Rachel Stern: Mostly I have been working on “Instances of Orientalism.” I have been shooting and printing bonkers amounts of photographs and am preparing for a show at Colo Colo Gallery latter this month and another there in March. I have also been really excited to be writing for an Australian online photography journal called Excerpt Magazine. I work in the Department of Teaching + Learning in Art + Design at RISD’s School of Graduate Studies with a program called Project Open Door which helps underserved teens create portfolios and apply to art school. I’d like to move to Paris next year so that I can be in the thick of Orientalist culture and have also been working to figure out how I might be able to get there!
Midnight Hour: What is the relationship between your essays and your photography?
Rachel Stern: I firmly believe that to make Art without writing about it is to do oneself a huge disservice. The making of work is certainly one kind of very important critical thinking but it is equally necessary to remove oneself from the process of making and the type of thinking it demands in order to effectively realize the whole of what you have done and are trying to do. I write both in response to what I have made and (more often) as a premeditation or means of forming an idea that I have into something that I am able to make. While I consider myself to be primarily a practitioner of photography I am also very interested in writing about photography and photography theory as its own developed practice. My writing and my photographs are in a constant ebb and flow of dialogue that is caught up in the chicken and egg conundrum - it is often hard to tell, even for myself, which came first.
Midnight Hour: How did attending RISD and living in Providence affect your work?
Rachel Stern: I think that RISD offered me many things - in fact too many to list here - that shaped who I am as an Artist. I will list here three of the many things that RISD gave me. I worked for many years for the artist Graham Day Guerra who teaches in the Foundations program at RISD. Graham told me that one of the most important tenants of a good art school education is to instill in young artists the ability and desire to go to the same place, at the same time, every day and make work. So, the first thing - show up and work hard. All the time. While at RISD I also worked for Henry Horenstein - a great photographer and educator and major asset to this institution as a whole. Henry tells a story about when he was a student at RISD. He had never really worked as a photographer before coming here and was really interested in stories about people but unsure where exactly to point his lens. He went to Harry Callahan who was then running the photography department and told him that he was at a loss and had no idea what he was supposed to photograph. Callahan asked him what he liked to do when he wasn’t photographing and when Henry answered that he liked country music and going to the horse races. Callahan told him to do just that: photograph country music and horse races. Henry today has published many beautiful books two of which are titled “Honky Tonk: Portraits of Country Music” and “Racing Days.” The second thing I’ve learned - its only worth doing it if you love it and loving what you do yields the best results. The last thing I learned does not have such a neat anecdote. Michael Bühler Rose who also teaches in the Photography department runs a trip during winter session to India. I took very few photographs on that trip - I was really overwhelmed by the complex photo-ethical questions and cultural schisms that I saw. For whatever reason (really today I cannot figure out why I reacted the way I did) I was particularly unnerved in the temples. Seeing people pray - and I mean really have religious experiences - was so far removed from anything I knew that in a very basic way it scared me. This experience had the most direct influence on my work today. I think that seeing people really feeling and believing in something (in this case religion) while simultaneously really feeling and being moved by something my self (in this case fear, confusion, and wonder) really pushed me to start thinking about the ideas that ended up first manifesting themselves as “A Collection” and later as “Instances of Orientalism.” I will just briefly add a last note to say that obviously since each of these points was demonstrated by an experience I had with a mentor that one of the greatest things I took from RISD is that great teachers count for a lot - I have listed only a few here but I am constantly blown away by the dedication and knowledge of the faculty and staff I worked with at RISD.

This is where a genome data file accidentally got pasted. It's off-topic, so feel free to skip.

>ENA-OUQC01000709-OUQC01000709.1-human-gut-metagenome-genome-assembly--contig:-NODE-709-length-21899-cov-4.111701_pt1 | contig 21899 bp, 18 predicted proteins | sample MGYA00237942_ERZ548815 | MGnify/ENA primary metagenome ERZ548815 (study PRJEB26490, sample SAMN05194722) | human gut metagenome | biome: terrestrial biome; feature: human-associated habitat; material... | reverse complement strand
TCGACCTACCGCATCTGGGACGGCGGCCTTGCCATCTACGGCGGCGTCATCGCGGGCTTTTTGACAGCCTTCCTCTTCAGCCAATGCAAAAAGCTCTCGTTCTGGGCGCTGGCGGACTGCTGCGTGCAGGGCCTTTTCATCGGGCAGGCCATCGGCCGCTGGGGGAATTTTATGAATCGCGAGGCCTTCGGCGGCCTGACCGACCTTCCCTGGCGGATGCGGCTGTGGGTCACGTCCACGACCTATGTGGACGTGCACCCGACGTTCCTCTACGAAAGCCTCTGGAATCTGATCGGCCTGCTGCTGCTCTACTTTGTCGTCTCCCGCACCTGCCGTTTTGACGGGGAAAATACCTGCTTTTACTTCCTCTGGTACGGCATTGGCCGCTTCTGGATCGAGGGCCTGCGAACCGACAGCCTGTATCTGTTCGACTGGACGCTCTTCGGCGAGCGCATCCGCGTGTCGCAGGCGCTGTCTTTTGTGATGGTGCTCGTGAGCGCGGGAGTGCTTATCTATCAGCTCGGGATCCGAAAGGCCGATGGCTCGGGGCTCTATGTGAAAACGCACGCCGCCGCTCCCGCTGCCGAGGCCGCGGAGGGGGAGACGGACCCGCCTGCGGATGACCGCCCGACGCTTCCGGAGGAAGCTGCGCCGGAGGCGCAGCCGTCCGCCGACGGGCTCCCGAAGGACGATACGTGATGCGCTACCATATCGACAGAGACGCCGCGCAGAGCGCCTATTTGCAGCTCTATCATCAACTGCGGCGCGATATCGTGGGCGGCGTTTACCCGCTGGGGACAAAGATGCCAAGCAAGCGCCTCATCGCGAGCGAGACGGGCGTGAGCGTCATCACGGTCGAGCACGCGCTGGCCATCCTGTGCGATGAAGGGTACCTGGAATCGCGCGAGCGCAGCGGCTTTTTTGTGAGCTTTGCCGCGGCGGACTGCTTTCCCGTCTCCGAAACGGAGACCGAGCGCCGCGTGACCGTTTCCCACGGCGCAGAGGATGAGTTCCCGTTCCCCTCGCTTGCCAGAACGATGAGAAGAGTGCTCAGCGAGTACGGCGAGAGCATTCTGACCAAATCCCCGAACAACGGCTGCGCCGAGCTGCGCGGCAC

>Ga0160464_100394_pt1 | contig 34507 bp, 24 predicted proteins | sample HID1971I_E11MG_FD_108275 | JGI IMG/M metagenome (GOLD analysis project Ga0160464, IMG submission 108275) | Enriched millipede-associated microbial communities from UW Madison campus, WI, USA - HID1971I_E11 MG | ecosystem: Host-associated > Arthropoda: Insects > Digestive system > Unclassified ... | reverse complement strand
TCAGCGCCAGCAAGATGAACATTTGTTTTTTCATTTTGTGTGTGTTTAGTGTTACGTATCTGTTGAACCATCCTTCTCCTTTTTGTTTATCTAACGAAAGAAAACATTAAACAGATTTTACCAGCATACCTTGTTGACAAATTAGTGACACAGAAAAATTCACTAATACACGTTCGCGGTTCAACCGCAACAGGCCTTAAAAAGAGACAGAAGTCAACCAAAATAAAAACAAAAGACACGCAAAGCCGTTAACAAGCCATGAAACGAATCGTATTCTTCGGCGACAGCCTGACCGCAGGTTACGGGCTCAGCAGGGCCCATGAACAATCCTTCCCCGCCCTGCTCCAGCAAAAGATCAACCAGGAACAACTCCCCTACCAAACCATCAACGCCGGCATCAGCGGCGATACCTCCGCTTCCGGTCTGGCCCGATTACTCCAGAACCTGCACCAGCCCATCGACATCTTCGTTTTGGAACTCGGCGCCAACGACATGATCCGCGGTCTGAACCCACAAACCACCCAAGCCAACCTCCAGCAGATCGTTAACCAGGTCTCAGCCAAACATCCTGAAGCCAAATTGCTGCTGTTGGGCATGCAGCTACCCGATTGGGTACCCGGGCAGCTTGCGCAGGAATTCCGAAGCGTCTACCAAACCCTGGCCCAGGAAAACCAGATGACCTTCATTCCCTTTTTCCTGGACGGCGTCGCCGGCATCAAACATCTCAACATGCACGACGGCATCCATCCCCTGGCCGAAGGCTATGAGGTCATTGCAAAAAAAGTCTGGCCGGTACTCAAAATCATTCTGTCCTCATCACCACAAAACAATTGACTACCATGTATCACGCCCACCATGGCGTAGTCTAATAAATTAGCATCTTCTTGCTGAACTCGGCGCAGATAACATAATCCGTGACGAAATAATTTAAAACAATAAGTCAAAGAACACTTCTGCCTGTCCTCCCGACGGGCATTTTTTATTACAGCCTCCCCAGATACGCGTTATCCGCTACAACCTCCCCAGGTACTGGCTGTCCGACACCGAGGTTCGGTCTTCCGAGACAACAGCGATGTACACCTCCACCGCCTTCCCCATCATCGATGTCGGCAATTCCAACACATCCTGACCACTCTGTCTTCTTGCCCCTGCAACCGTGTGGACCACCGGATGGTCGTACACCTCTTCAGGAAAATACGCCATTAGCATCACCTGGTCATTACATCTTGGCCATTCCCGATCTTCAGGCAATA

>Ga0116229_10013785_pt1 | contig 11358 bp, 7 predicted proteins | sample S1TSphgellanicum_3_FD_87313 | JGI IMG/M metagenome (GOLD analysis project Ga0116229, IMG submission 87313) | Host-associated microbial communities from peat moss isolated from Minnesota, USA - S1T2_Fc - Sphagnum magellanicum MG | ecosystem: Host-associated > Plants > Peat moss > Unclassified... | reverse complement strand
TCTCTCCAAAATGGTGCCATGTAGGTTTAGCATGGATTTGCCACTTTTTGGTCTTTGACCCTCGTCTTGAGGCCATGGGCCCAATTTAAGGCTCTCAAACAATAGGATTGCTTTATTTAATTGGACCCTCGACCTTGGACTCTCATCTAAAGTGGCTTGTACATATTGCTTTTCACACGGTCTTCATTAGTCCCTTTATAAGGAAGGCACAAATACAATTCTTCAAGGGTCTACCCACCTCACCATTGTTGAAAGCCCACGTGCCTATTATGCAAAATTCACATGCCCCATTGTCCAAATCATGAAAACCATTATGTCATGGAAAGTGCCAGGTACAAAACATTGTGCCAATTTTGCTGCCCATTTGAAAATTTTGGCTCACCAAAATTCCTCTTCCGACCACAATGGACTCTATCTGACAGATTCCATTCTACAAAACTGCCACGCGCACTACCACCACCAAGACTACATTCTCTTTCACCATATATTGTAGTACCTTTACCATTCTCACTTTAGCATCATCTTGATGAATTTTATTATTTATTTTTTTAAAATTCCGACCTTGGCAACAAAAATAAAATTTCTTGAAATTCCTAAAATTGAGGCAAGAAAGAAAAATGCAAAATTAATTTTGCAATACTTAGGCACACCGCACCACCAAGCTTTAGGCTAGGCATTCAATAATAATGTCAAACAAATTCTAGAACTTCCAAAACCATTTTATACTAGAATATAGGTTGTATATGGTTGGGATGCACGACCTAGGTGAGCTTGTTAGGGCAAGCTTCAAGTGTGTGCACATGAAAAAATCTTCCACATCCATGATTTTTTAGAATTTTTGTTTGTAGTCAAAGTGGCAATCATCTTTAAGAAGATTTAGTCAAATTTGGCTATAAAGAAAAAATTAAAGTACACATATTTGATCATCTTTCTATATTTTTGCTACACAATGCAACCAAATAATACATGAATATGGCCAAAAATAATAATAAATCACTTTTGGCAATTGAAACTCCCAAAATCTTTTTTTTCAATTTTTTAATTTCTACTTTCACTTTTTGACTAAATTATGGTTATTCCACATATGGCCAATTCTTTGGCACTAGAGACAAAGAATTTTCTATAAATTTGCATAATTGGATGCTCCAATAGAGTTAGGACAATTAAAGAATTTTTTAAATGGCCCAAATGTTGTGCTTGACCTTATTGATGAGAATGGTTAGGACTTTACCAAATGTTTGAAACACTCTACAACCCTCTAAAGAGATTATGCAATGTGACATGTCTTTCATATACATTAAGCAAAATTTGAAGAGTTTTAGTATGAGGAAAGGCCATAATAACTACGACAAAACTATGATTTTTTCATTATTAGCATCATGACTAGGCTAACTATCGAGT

Midnight Hour: What reactions do you hope your work provokes from non-artists?
Rachel Stern: It is essential for a New Sincerist photograph to be able to stand on its own, apart from its author. If the artist pours as much of themselves into their creation as possible, they increase the possibility of another empathizing with it. In contemporary society authoring and reading are very separate events, and life can be added to art on both ends. The more life a photographer breathes into their photograph, the more likely it is that the viewer of the photograph will breathe their own life into it. Whether or not a photograph is interpreted based on the biography and biases of its author, it must be authored. Because of this necessary insertion of humanity into the mechanical process of photography, New Sincerity finds it only logical to insert as much humanity as possible in order to fight the naturally dead nature of the photograph.
This short segment from the New Sincerity Manifesto explains my process of giving meaning to a photograph. I hope that “Instances of Orientalism” will provide my audience - any audience - with two reactions: first, “How strange!” and then, “How familiar!” If the great Orientalist painters made images of a place curated out of the real world to form their idea of perfected Otherness then my pictures would hopefully do just that for a more familiar society. I want to instill in my audience a sense that this very place in which we are existing right now is both very strange and very real. In a word I hope that the photographs would make any audience remember that they are in fact alive.
Midnight Hour: Any last words?
Rachel Stern: In the spirit of shameless self promotion lets go with: